The Hound of the Baskervilles by Sir Arthur Conan Doyle is one of literature’s most renowned mysteries; Sherlock Holmes is on the case after a ghostly hound stalks, and perhaps kills, Sir Charles Baskerville. Written in 1901, it is now part of school curriculums and popularized in film and television. Yet despite cultural familiarity with the novel, the allegations of adultery, plagiarism, and murder that haunt its creation remain largely unknown.
The Hound of the Baskervilles began as a collaboration between Doyle and his friend Bertram Fletcher Robinson, also a professional writer. While the two were on golfing holiday,Robinson regaled Doyle with the tale of a phantom hound that had originated in Dartmoor. Doyle and Robinson became engrossed in the subject and were soon creating their own stories about the animal.
Robinson invited Doyle to his home in Dartmoor where the legend originated. Inspired by the mournful landscape, replete with lonely rock formations and creeping mists, Doyle and Robinson quickly developed what became The Hound of the Baskervilles. During the visit, Doyle wrote to his mother that “Fletcher Robinson came here with me and we are going to do a small book together ‘The Hound of the Baskervilles’—a real creeper.” In the same letter, he mentioned that the book was already half written. Doyle also wrote to his editor offering him the story but stipulating, “I must do it with my friend Robinson and his name must appear with mine.”
After his trip, Doyle added Sherlock Holmes to the story. Just three months later, the first installment of The Hound of the Baskervilles appeared in The Strand Magazine under the sole byline of Arthur Conan Doyle. What happened between Doyle’s visit to Dartmoor and the publication of the story remains uncertain. Instead of a shared byline, Doyle acknowledged Robinson’s contributions with a footnote in the first chapter: “This story owes its inception to my friend, Mr. Fletcher Robinson, who has helped me both in the general plot and in the local details.” Additionally, Doyle paid Robinson £500—the equivalent to about $84,000 today.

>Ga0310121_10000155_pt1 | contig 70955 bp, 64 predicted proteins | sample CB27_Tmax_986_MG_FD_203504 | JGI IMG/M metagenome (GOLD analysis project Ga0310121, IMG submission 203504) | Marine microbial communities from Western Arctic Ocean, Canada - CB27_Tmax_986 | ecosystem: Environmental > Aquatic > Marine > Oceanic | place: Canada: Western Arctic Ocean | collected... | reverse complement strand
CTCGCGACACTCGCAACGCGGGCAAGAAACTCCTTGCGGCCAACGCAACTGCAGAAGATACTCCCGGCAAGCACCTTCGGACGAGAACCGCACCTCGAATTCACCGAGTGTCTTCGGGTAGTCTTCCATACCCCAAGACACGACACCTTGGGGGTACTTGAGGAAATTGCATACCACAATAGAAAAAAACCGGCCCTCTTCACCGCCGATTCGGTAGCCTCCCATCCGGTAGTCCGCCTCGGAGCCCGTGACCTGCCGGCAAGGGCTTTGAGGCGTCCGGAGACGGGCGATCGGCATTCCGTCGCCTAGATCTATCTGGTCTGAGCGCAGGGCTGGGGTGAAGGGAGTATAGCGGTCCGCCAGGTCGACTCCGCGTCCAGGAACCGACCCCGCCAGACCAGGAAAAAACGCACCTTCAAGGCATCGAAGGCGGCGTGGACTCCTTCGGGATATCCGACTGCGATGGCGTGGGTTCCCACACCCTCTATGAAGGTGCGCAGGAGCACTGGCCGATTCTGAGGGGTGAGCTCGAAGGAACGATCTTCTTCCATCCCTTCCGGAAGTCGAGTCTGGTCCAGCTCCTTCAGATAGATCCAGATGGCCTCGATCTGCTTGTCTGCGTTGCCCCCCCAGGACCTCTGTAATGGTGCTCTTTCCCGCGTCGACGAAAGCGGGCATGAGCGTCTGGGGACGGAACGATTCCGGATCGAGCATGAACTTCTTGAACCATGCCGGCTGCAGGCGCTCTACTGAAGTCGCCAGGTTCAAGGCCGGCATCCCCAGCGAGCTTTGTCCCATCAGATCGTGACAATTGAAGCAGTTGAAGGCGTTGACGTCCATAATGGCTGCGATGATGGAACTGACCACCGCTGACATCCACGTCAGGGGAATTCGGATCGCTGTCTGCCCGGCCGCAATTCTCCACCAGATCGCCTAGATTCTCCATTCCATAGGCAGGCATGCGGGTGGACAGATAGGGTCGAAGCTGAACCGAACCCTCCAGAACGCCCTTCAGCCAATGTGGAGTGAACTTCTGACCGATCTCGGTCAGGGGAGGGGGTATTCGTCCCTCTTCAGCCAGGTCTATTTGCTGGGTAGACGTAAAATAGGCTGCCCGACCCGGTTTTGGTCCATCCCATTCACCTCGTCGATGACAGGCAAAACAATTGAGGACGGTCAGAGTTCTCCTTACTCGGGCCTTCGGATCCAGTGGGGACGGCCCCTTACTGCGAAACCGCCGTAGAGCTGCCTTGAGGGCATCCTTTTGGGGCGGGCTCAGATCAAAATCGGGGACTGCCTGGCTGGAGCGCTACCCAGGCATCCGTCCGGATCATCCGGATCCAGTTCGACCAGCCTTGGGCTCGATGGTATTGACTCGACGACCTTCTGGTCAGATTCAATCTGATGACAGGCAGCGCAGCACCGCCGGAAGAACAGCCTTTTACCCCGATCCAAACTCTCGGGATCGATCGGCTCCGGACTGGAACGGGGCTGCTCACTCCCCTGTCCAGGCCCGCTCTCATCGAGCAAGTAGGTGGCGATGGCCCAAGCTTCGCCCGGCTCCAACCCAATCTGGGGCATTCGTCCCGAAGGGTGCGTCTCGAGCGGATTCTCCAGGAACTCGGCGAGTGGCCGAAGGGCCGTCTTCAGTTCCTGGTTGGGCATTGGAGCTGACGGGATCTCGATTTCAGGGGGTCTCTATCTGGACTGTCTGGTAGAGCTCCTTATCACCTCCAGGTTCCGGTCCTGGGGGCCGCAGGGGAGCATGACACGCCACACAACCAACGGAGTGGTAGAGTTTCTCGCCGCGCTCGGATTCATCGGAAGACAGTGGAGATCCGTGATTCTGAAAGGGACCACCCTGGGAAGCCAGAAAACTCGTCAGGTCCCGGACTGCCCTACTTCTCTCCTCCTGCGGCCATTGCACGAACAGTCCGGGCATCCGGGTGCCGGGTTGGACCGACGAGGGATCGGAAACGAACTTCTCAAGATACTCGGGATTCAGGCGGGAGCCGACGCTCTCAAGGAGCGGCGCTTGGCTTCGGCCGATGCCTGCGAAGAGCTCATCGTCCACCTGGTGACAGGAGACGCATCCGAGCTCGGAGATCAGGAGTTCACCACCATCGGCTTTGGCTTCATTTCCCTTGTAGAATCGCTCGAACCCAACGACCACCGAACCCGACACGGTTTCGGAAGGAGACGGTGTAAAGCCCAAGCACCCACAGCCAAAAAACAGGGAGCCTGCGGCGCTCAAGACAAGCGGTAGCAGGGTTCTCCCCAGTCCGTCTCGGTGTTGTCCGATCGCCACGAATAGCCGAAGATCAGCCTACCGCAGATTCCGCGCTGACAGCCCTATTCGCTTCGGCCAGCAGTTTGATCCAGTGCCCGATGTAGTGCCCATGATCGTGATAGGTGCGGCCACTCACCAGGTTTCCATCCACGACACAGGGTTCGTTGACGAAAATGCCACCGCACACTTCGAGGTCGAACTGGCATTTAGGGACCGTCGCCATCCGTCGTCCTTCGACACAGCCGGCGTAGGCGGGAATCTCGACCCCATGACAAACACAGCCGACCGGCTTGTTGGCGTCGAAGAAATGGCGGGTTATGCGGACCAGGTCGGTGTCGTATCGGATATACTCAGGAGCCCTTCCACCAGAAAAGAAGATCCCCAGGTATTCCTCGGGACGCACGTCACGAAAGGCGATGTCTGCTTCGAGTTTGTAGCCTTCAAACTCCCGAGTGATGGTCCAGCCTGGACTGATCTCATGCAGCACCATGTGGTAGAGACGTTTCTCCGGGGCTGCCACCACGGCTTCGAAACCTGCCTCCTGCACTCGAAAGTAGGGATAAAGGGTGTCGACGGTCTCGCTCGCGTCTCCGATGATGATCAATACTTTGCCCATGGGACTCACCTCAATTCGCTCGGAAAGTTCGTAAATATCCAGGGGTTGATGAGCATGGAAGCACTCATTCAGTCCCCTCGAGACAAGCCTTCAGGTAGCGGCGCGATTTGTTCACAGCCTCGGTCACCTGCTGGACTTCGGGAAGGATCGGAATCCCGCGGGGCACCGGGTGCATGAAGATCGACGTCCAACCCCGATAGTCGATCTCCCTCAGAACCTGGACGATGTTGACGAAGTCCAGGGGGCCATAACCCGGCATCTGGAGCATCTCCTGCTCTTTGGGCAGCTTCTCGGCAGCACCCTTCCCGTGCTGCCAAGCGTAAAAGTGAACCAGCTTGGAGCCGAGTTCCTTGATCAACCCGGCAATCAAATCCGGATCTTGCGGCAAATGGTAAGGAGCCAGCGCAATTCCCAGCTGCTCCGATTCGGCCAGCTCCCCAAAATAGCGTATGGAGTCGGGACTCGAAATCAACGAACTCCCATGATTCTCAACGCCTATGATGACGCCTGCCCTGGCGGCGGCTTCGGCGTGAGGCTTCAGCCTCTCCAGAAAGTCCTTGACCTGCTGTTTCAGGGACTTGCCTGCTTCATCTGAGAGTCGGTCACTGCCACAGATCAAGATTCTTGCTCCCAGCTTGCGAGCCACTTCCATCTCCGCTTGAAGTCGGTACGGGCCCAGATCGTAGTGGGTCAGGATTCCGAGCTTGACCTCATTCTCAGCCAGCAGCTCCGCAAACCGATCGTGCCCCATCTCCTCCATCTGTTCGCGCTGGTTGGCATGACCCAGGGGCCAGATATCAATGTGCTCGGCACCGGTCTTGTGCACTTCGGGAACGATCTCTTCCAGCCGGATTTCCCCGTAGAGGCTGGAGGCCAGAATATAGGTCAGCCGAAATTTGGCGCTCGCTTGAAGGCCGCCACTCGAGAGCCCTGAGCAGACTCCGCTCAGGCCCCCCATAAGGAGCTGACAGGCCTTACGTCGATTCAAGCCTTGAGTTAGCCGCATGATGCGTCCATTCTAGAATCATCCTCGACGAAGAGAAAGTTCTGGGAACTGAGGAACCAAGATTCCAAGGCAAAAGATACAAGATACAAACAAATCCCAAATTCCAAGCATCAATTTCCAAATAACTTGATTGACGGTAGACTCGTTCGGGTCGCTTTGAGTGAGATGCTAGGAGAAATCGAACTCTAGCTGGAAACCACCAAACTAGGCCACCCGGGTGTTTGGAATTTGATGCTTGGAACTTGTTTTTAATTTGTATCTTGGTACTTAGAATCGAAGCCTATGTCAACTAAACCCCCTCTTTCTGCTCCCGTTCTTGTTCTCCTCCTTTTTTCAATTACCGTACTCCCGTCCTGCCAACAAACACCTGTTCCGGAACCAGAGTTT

In 1904, Robinson published a series of short stories entitled The Chronicles of Addington Peace. His byline read, “Joint author with Sir Arthur Conan Doyle in his Best Sherlock Holmes Story The Hound of the Baskervilles.” Robinson was quoted posthumously as having told Cambridge undergraduates that he “wrote most of the first installment for The Strand.” There is no record that Doyle objected to the claim. Robinson died prematurely in 1907 at the age of 36, just six years after the publication of The Hound of the Baskervilles.
Doyle later wrote, “The plot and every word of the actual narrative are my own.” Yet statements by Robinson’s coachman, Harry Baskerville, seem to contradict Doyle's assertion. Baskerville, who lent his name to the book, spent time with Doyle and Robinson on their trip to Dartmoor. Just before his death in 1960, Baskerville gave an interview claiming that he had seen Robinson write large sections of the novel.
Four decades later, in 2000, worse allegations emerged. After an eleven-year investigation, author Rodger Garrick-Steele claimed that Doyle plagiarized Robinson’s work, had an affair with Robinson’s wife, and finally conspired with her to poison her husband. While the accusations were dubious, they resulted in an investigation and wide media coverage. In 2008, the Exeter Diocese Consistory Court rejected an exhumation request to test Robinson’s remains for poison. With the investigation finally concluded, perhaps The Hound of the Baskervilles will cease haunting Doyle’s legacy.